November 2, 2017, was just a normal day for most of us, but it is going to be remembered by millions of active Twitter users who witnessed an unexpected incident involving the President of the United States Donald Trump.
For those unaware, it was the day when Trump's personal Twitter handle was briefly deactivated by Twitter's so-called rogue employee on his final day in office.
While Twitter acknowledged the goof-up being carried out internally by one of its employees and labelled it as "human error," many Twitter users hailed this unidentified person a hero. All things considered, Twitter users had a ball by spinning this situation into a jovial moment.
When Twitter decided to keep the identity of this 'rogue' employee a secret, global media refused to let go. After days of silence, the man responsible for deactivating one of the world's most viewed Twitter handle has decided to step forward to settle the issue once and get away from media's spotlight.
In an interview with TechCrunch, the so-called rogue Twitter employee identified as Bahtiyar Duysak revealed the full story of the mishap that took place earlier this month.
Who is Bahtiyar Duysak?
Duysak hails from Germany with a master's degree in banking and finance from the University of Birmingham in England. He had done a postgraduate program at California State University, East Bay, California, and was also the head of the university's Turkish Student Association and also a member of the school's startup scene, Buzzfeed News revealed.
What was Duysak's role at Twitter?
Duysak was appointed as a third-party contract employee at Twitter's Trust and Safety operations in San Francisco area. As part of his job, which was for about four months, Duysak had to assess bad behaviour, harassment, offencive or illegal tweets, monitor anyone impersonating another person and things like that on the platform.
How did Duysak get admin access?
Duysak was granted administrator access to internal Twitter tools because of his nature of the job at Twitter. But that access also had the ability to delete or suspend accounts, even if that is the account of the president of the United States.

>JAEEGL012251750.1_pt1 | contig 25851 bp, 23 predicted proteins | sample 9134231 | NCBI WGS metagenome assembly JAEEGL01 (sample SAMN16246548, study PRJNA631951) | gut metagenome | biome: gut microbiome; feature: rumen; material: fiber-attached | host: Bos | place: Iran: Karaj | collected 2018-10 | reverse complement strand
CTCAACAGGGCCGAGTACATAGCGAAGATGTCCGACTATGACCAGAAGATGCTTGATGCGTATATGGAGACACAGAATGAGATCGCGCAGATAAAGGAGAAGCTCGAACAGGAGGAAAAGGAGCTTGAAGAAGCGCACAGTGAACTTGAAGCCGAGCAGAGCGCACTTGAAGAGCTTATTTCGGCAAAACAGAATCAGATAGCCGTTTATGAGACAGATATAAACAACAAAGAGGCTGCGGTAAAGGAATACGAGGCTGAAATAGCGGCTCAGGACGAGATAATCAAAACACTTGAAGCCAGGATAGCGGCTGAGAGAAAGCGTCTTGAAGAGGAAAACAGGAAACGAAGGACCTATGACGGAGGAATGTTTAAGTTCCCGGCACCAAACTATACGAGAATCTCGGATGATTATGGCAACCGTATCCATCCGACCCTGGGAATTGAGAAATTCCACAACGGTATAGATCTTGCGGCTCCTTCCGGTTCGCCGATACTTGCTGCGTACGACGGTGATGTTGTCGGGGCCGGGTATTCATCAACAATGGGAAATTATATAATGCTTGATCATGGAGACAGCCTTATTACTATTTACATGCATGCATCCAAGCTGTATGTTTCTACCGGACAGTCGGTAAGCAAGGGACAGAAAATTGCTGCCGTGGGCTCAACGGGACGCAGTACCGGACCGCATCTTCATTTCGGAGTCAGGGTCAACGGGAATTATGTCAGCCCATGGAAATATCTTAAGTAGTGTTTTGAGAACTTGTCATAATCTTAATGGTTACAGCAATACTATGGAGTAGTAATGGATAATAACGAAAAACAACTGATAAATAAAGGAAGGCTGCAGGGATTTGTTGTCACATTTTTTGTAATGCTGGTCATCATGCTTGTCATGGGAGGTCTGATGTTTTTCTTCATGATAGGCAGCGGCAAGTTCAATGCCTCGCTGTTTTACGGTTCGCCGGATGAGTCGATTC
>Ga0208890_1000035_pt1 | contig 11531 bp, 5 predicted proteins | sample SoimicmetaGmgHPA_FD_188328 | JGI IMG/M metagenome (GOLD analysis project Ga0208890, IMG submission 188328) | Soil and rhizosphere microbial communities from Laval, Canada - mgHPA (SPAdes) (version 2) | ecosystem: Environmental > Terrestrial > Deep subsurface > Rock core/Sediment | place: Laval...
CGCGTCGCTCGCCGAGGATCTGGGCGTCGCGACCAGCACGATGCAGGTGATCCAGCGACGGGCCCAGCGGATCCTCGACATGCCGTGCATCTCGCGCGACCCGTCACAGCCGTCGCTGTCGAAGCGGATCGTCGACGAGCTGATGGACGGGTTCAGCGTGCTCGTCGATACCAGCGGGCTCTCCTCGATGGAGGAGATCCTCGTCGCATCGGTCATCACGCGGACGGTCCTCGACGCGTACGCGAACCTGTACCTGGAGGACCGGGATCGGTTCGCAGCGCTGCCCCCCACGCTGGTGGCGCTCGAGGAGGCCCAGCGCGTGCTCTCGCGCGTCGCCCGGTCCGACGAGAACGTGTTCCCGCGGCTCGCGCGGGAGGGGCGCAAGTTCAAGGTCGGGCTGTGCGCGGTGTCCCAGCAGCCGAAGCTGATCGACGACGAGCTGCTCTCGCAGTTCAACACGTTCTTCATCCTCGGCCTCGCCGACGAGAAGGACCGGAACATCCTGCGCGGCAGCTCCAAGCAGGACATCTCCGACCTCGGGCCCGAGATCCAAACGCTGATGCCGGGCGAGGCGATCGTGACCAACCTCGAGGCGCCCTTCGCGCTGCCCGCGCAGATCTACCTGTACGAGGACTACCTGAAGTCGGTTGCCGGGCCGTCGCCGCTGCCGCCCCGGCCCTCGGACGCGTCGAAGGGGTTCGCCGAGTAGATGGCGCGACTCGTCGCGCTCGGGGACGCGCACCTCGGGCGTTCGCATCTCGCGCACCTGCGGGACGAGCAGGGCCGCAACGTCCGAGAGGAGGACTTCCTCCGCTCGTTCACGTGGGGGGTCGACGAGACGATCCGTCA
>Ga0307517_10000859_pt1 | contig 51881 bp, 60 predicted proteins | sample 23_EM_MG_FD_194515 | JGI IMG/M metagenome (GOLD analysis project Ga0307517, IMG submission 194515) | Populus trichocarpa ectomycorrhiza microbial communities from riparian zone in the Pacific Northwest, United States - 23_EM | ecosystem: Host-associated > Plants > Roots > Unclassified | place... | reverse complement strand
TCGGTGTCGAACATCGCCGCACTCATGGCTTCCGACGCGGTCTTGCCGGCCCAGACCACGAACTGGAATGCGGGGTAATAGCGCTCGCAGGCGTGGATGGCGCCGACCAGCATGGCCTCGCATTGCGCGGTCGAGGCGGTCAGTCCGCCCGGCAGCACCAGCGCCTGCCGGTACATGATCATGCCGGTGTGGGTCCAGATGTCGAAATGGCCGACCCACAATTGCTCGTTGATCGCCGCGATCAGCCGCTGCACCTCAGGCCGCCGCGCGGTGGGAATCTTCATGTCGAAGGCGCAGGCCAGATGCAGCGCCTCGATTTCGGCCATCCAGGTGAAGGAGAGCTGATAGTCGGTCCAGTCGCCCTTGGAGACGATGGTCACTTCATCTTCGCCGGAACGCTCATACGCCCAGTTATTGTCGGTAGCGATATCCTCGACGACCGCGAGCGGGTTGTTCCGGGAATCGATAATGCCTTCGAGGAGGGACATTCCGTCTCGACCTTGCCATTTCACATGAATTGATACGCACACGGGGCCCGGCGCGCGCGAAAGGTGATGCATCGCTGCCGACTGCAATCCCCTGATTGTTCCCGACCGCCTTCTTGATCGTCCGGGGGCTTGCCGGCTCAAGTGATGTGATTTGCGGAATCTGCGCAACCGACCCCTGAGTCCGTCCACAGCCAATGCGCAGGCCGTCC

But according to BuzzFeed News, a former Twitter employee said that a lot of employees have similar access, which would allow them to deactivate an account with just one click. Despite knowing, the source claimed that Twitter never implemented a sterner protocol, which would involve "special protections" for verified or high-profile accounts.
What exactly happened on Nov. 2?
TechCrunch mapped how the incident took place.
According to the report, Duysak was towards his end of the shift and working until the last hour before his computer access went off. It would have been a calm farewell if someone hadn't reported Trump's account to Duysak.
Just before closing his computer, Duysak set the procedures to deactivate the account of Donald Trump.
Hours passed by, and the reality kicked in. A woman he barely knew told Duysak that she'd been contacted by someone asking about his connection with Trump's Twitter account. Even though Twitter had realised the error and reactivated Trump's Twitter handle within 11 minutes, the damage had already been done.
After turning to the news, Duysak realised what had happened. A "mistake" as he describes. During his interview, Duysak stressed he'd done nothing he wasn't authorised to do.
"I didn't hack anyone. I didn't do anything that I was not authorized to do," he said. "I didn't go to any site I was not supposed to go to. I didn't break any rules."
Besides hundreds and thousands of tweets about the incident, Duysak had more ordeal in his life. All the media attention and scrutiny had made his life difficult. He even went on to compare himself to the Colombian drug lord Pablo Escobar.
"I want to continue an ordinary life. I don't want to flee from the media," he said. "I want to speak to my neighbours and friends. I had to delete hundreds of friends, so many pictures, because reporters are stalking me. I just want to continue an ordinary life."
"I didn't do any crime or anything evil, but I feel like Pablo Escobar," he said, "and slowly it's getting really annoying."
Duysak said he isn't interested in a career in technology, and looking for a job in finance. End of it all, he wants an ordinary life. So ordinary that he considers himself not worthy of a Nobel Peace Prize nomination for what Twitter mockingly named him.
This is not the first time someone rose to fame after taking a jab at Donald Trump. Earlier this month, 50-year-old Juli Briskman flipped off the commander-in-chief's motorcade while biking. The photo of that incident quickly went viral.
Briskman lost her job the next day, but she embraced her act and many sympathetic appreciations flowed in her favour. An online campaign on GoFundMe raised a whopping $131,755 by thousands of people who showered their support for the mother of two.